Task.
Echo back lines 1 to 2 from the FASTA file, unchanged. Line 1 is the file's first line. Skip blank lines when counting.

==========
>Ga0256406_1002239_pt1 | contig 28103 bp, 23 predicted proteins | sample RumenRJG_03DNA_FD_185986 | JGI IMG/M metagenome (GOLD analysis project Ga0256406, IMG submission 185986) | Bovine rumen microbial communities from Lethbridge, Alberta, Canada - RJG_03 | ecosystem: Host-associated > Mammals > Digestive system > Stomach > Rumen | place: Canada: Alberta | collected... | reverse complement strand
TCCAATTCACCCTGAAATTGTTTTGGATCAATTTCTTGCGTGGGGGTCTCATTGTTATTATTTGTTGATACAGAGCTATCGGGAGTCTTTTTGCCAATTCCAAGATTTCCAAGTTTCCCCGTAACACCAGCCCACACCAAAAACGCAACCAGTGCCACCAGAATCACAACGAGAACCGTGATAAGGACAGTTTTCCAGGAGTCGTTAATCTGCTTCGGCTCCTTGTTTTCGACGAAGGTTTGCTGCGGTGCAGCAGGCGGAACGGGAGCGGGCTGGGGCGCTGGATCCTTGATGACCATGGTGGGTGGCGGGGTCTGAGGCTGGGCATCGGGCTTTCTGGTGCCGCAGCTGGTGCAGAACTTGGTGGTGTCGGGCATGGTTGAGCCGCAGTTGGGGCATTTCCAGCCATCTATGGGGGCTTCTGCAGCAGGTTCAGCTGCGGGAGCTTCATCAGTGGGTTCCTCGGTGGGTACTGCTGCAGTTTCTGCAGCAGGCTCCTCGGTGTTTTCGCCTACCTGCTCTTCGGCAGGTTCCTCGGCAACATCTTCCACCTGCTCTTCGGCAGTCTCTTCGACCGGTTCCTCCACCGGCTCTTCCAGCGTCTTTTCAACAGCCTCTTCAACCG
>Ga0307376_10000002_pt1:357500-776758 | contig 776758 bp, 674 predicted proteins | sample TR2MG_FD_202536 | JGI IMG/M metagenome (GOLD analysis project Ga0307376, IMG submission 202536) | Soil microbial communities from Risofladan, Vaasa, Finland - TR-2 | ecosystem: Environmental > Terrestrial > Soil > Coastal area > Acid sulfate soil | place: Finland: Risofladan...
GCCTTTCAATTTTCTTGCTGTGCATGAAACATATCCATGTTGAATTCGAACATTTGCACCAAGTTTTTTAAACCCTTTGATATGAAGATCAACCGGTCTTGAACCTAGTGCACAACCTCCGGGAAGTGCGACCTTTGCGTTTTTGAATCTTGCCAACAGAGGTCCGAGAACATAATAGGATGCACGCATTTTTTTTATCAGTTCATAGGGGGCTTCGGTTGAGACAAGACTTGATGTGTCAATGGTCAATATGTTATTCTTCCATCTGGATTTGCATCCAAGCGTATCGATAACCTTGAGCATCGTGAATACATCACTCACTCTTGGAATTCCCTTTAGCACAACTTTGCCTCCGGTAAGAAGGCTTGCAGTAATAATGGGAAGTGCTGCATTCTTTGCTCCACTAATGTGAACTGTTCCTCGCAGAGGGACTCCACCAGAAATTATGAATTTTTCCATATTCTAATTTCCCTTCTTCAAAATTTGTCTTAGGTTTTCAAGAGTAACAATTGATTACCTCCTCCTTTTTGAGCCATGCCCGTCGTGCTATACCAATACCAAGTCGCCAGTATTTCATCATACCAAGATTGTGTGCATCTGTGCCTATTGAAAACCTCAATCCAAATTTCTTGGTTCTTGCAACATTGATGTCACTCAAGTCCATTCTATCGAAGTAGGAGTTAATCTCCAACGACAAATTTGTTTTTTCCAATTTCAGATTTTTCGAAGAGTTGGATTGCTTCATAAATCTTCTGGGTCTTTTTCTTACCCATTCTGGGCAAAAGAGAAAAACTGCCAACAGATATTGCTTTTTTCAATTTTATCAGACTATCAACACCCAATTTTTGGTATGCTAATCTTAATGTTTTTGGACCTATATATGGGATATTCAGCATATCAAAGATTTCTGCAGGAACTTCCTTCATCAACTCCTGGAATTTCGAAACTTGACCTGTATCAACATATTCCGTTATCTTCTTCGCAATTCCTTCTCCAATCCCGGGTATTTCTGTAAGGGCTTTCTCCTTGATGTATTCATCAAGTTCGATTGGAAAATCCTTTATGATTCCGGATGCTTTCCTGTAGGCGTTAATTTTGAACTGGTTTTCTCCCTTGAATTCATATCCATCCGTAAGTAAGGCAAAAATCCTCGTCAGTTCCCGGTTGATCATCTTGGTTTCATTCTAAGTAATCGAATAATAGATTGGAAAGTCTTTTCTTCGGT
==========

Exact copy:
>Ga0256406_1002239_pt1 | contig 28103 bp, 23 predicted proteins | sample RumenRJG_03DNA_FD_185986 | JGI IMG/M metagenome (GOLD analysis project Ga0256406, IMG submission 185986) | Bovine rumen microbial communities from Lethbridge, Alberta, Canada - RJG_03 | ecosystem: Host-associated > Mammals > Digestive system > Stomach > Rumen | place: Canada: Alberta | collected... | reverse complement strand
TCCAATTCACCCTGAAATTGTTTTGGATCAATTTCTTGCGTGGGGGTCTCATTGTTATTATTTGTTGATACAGAGCTATCGGGAGTCTTTTTGCCAATTCCAAGATTTCCAAGTTTCCCCGTAACACCAGCCCACACCAAAAACGCAACCAGTGCCACCAGAATCACAACGAGAACCGTGATAAGGACAGTTTTCCAGGAGTCGTTAATCTGCTTCGGCTCCTTGTTTTCGACGAAGGTTTGCTGCGGTGCAGCAGGCGGAACGGGAGCGGGCTGGGGCGCTGGATCCTTGATGACCATGGTGGGTGGCGGGGTCTGAGGCTGGGCATCGGGCTTTCTGGTGCCGCAGCTGGTGCAGAACTTGGTGGTGTCGGGCATGGTTGAGCCGCAGTTGGGGCATTTCCAGCCATCTATGGGGGCTTCTGCAGCAGGTTCAGCTGCGGGAGCTTCATCAGTGGGTTCCTCGGTGGGTACTGCTGCAGTTTCTGCAGCAGGCTCCTCGGTGTTTTCGCCTACCTGCTCTTCGGCAGGTTCCTCGGCAACATCTTCCACCTGCTCTTCGGCAGTCTCTTCGACCGGTTCCTCCACCGGCTCTTCCAGCGTCTTTTCAACAGCCTCTTCAACCG